Allan Chapman (historian)

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Allan Chapman
Born (1946-05-30) 30 May 1946 (age 68)
Swinton, Lancashire, England, United Kingdom
Citizenship British
Nationality British
Fields History of science
Institutions University of Oxford
Alma mater Lancaster University
Wadham College, Oxford

Allan Chapman FRAS (born 30 May 1946) is a British historian of science.

Allan Chapman was born in Swinton, Lancashire, England and grew up in the Pendlebury and Clifton districts of the then Swinton and Pendlebury borough. Having attended the local Cromwell Road Secondary Modern School for Boys (now The Swinton Academy), Sefton Road, Pendlebury (1957–1962), he then gained his first degree from the University of Lancaster. Subsequently he undertook a history of science DPhil at Wadham College, Oxford. He is a historian by training and his special interests are astronomy and scientific biography.

Chapman has been based at Oxford University for most of his career, as a member of the Faculty of History, based at Wadham College.[1] He is an accomplished lecturer and public speaker (including as visiting professor at Gresham College in London). In January 1994, he delivered the Royal Society history of science Wilkins Lecture, on the subject of Edmund Halley.

He is also a television presenter, notably Gods in the Sky,[2] covering astronomical religion in early civilisations, and Great Scientists,[3] presenting the lives of five of the greatest thinkers. Not averse to other forms of television, he also participated in the TV quiz University Challenge – The Professionals as part of the Royal Astronomical Society team, broadcast in June–July 2006.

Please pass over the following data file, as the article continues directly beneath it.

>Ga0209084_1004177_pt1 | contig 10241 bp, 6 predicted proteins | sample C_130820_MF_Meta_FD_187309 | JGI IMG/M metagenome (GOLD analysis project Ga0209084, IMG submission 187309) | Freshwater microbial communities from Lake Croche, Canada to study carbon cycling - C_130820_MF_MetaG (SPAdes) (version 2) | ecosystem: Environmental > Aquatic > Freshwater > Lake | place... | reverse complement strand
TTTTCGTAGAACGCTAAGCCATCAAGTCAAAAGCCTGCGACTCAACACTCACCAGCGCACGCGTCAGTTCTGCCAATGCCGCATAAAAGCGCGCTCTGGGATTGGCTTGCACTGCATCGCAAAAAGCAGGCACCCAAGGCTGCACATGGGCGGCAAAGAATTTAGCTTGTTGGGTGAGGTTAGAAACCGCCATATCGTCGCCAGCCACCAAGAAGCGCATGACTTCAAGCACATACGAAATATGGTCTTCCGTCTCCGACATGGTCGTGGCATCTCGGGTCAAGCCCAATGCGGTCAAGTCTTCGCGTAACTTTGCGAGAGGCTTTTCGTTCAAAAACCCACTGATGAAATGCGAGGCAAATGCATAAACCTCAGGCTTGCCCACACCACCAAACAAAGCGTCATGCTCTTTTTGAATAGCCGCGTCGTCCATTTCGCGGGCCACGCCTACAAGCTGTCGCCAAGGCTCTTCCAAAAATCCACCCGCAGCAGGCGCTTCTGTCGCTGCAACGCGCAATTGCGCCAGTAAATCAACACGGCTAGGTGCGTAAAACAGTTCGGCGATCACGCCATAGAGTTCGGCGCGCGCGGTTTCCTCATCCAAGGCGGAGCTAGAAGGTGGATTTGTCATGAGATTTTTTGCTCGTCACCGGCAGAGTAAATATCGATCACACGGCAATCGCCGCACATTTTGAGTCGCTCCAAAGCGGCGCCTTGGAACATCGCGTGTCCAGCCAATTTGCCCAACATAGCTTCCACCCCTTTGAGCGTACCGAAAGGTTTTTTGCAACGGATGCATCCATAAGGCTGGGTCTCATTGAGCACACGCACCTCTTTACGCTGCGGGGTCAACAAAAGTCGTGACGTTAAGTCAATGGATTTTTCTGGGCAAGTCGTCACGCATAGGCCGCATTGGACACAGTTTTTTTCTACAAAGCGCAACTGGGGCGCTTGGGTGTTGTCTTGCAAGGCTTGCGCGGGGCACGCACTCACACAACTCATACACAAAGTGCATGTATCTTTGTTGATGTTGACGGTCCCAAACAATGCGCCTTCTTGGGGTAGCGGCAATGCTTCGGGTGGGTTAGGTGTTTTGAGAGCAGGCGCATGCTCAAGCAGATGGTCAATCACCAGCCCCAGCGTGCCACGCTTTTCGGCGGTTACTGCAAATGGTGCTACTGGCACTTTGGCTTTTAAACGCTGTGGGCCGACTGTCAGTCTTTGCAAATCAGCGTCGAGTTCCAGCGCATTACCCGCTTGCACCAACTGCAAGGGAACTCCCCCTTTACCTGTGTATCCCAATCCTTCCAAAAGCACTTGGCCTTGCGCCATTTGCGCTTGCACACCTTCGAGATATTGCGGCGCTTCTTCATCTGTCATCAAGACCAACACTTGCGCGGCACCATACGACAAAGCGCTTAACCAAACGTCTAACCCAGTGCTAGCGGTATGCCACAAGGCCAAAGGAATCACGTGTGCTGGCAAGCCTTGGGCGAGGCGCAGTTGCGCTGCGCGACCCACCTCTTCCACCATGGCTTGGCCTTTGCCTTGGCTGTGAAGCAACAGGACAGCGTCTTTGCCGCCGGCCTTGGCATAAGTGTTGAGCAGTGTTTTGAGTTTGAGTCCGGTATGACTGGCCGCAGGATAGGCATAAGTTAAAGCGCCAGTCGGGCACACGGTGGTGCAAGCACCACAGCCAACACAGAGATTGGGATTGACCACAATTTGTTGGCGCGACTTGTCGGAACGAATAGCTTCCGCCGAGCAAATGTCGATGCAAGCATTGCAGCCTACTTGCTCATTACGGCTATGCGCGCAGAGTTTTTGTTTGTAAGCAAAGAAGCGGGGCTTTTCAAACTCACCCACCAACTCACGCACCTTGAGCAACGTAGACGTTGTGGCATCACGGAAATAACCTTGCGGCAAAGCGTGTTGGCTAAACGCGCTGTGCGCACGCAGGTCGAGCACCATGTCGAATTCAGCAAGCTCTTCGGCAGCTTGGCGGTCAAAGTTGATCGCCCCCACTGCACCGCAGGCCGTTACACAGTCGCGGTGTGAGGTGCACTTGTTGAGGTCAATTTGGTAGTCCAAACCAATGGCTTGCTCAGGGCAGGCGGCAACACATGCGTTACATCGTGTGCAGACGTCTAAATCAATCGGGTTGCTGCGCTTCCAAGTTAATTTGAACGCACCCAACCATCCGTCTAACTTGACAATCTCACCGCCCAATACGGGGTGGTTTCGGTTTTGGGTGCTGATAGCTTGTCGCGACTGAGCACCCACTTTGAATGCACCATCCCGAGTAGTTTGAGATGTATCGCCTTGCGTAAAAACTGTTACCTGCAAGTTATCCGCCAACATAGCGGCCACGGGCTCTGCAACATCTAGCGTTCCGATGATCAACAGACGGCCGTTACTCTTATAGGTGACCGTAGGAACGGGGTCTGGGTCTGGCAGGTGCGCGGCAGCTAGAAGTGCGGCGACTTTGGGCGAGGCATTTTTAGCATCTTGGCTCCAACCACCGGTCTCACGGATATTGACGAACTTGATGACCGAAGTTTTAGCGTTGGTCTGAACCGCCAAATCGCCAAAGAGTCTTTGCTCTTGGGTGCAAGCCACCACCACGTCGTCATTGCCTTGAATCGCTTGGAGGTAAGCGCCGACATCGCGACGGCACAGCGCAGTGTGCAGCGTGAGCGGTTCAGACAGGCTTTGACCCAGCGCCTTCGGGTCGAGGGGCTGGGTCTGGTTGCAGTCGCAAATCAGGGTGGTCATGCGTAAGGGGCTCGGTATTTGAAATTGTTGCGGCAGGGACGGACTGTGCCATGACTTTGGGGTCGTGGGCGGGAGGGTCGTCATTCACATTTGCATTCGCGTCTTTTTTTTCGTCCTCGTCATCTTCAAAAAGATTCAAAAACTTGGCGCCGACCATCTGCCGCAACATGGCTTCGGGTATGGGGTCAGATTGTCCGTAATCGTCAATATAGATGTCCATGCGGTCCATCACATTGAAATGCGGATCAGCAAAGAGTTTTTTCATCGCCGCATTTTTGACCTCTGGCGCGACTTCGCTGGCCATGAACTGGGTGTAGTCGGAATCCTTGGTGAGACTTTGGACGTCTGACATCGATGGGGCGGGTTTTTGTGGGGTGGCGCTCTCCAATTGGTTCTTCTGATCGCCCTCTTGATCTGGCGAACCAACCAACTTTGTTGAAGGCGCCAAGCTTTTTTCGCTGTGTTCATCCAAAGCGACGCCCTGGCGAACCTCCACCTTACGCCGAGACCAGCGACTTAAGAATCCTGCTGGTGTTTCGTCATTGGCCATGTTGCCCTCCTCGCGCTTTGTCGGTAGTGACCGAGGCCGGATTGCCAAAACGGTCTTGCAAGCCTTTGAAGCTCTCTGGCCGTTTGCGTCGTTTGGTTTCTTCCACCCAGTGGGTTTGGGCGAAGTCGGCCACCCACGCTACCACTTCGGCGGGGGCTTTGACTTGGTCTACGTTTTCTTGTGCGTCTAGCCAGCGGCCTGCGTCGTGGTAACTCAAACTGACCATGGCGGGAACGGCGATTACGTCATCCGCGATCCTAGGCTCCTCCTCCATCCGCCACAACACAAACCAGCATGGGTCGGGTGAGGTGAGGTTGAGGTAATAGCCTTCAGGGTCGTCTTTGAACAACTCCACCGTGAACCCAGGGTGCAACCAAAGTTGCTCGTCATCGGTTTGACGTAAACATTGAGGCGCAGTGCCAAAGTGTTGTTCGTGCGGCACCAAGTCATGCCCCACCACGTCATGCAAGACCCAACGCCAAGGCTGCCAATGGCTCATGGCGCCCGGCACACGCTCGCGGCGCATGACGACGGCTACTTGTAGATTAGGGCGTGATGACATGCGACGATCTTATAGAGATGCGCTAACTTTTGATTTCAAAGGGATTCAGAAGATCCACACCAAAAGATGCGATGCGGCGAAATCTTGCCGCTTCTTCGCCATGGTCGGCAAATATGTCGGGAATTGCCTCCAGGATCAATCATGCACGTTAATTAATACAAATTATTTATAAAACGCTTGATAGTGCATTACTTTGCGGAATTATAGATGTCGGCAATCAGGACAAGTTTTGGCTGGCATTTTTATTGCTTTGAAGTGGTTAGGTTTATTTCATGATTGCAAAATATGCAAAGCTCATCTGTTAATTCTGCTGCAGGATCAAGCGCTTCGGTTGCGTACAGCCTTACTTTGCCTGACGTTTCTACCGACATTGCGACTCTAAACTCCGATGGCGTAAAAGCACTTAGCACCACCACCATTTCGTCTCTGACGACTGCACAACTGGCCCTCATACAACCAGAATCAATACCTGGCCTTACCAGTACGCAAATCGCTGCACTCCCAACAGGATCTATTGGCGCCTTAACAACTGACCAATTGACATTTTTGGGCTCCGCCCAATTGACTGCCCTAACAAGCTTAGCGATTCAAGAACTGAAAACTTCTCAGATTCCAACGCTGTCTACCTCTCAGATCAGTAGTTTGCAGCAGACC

Chapman teaches for the study abroad programme of Eurospring for Minnesota State University, Moorhead, Minnesota, USA and Bemidji State University, Bemidji, Minnesota, USA.

He has written many books including biographies such as England's Leonardo on Robert Hooke.[4]

Chapman is a Fellow of the Royal Astronomical Society. He is a founder member and president of the Society for the History of Astronomy (SHA). He received an honorary doctorate from the University of Central Lancashire in 2004. He is the Honorary President and a member of Salford Astronomical Society, Honorary President of Reading Astronomical Society, Honorary President of the Mexborough & Swinton Astronomical Society,[5] Honorary President of Orwell Astronomical Society (Ipswich)[6] and Vice-President of the Newbury Astronomical Society.[7]

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